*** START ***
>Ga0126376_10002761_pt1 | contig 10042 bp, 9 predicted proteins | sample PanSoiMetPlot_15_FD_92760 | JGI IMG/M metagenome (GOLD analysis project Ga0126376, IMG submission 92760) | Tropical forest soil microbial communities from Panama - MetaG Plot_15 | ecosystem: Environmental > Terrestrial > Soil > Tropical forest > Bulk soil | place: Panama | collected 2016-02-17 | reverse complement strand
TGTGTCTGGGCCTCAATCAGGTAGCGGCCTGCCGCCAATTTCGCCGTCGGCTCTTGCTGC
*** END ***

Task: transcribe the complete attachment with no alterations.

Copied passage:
>Ga0126376_10002761_pt1 | contig 10042 bp, 9 predicted proteins | sample PanSoiMetPlot_15_FD_92760 | JGI IMG/M metagenome (GOLD analysis project Ga0126376, IMG submission 92760) | Tropical forest soil microbial communities from Panama - MetaG Plot_15 | ecosystem: Environmental > Terrestrial > Soil > Tropical forest > Bulk soil | place: Panama | collected 2016-02-17 | reverse complement strand
TGTGTCTGGGCCTCAATCAGGTAGCGGCCTGCCGCCAATTTCGCCGTCGGCTCTTGCTGC